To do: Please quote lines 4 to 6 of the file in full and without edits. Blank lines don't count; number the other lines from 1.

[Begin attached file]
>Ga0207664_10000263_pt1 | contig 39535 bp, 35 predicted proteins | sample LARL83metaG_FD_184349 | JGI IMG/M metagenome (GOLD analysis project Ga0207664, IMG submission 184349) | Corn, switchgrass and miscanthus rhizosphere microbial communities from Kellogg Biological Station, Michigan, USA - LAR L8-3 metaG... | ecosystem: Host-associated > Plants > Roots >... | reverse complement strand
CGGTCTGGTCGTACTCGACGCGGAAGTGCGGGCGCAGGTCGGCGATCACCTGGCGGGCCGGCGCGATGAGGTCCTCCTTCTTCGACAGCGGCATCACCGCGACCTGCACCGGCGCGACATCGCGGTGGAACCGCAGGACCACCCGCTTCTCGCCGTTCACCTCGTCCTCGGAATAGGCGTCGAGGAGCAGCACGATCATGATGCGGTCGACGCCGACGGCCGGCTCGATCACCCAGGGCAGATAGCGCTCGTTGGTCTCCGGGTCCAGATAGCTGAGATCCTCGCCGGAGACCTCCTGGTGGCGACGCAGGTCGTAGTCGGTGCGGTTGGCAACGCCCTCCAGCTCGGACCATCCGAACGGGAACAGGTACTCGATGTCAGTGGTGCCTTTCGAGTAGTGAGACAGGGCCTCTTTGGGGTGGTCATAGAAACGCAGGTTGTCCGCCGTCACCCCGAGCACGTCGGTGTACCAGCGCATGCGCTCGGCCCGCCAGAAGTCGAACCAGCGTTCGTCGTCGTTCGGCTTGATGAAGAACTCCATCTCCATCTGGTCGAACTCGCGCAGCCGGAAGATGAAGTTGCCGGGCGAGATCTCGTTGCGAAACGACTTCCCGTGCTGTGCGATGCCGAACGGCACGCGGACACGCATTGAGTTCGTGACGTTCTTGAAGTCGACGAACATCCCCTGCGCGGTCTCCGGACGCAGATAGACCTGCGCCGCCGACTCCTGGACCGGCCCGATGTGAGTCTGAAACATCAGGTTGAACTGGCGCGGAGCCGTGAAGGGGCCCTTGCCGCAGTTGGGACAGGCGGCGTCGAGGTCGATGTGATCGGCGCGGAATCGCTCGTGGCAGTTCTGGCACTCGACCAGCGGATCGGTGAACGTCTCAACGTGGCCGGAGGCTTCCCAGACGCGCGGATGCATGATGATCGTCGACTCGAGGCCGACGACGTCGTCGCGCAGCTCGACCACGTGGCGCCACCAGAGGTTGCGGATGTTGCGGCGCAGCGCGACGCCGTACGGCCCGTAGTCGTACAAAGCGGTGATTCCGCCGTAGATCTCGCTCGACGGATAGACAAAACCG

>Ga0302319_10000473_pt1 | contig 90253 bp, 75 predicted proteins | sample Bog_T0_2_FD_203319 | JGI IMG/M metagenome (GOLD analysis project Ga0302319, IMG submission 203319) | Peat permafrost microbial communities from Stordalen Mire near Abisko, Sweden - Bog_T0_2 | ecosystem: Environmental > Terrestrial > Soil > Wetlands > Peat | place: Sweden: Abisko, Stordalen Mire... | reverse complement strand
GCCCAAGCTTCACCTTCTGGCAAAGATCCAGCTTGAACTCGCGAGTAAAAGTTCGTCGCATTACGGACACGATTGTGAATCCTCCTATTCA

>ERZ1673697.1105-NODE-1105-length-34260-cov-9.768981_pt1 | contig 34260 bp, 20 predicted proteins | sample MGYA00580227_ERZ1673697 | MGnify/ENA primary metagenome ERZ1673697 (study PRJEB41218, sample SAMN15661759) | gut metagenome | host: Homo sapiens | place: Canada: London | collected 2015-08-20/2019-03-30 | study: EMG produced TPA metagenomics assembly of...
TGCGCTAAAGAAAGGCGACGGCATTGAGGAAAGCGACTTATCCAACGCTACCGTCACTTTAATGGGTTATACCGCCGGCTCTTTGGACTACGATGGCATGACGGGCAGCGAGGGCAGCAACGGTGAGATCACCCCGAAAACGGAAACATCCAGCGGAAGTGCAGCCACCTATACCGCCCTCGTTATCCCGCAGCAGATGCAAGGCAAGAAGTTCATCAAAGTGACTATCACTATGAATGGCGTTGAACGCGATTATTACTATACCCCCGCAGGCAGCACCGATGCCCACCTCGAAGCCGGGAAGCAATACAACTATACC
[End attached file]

GCCCAAGCTTCACCTTCTGGCAAAGATCCAGCTTGAACTCGCGAGTAAAAGTTCGTCGCATTACGGACACGATTGTGAATCCTCCTATTCA

>ERZ1673697.1105-NODE-1105-length-34260-cov-9.768981_pt1 | contig 34260 bp, 20 predicted proteins | sample MGYA00580227_ERZ1673697 | MGnify/ENA primary metagenome ERZ1673697 (study PRJEB41218, sample SAMN15661759) | gut metagenome | host: Homo sapiens | place: Canada: London | collected 2015-08-20/2019-03-30 | study: EMG produced TPA metagenomics assembly of...
TGCGCTAAAGAAAGGCGACGGCATTGAGGAAAGCGACTTATCCAACGCTACCGTCACTTTAATGGGTTATACCGCCGGCTCTTTGGACTACGATGGCATGACGGGCAGCGAGGGCAGCAACGGTGAGATCACCCCGAAAACGGAAACATCCAGCGGAAGTGCAGCCACCTATACCGCCCTCGTTATCCCGCAGCAGATGCAAGGCAAGAAGTTCATCAAAGTGACTATCACTATGAATGGCGTTGAACGCGATTATTACTATACCCCCGCAGGCAGCACCGATGCCCACCTCGAAGCCGGGAAGCAATACAACTATACC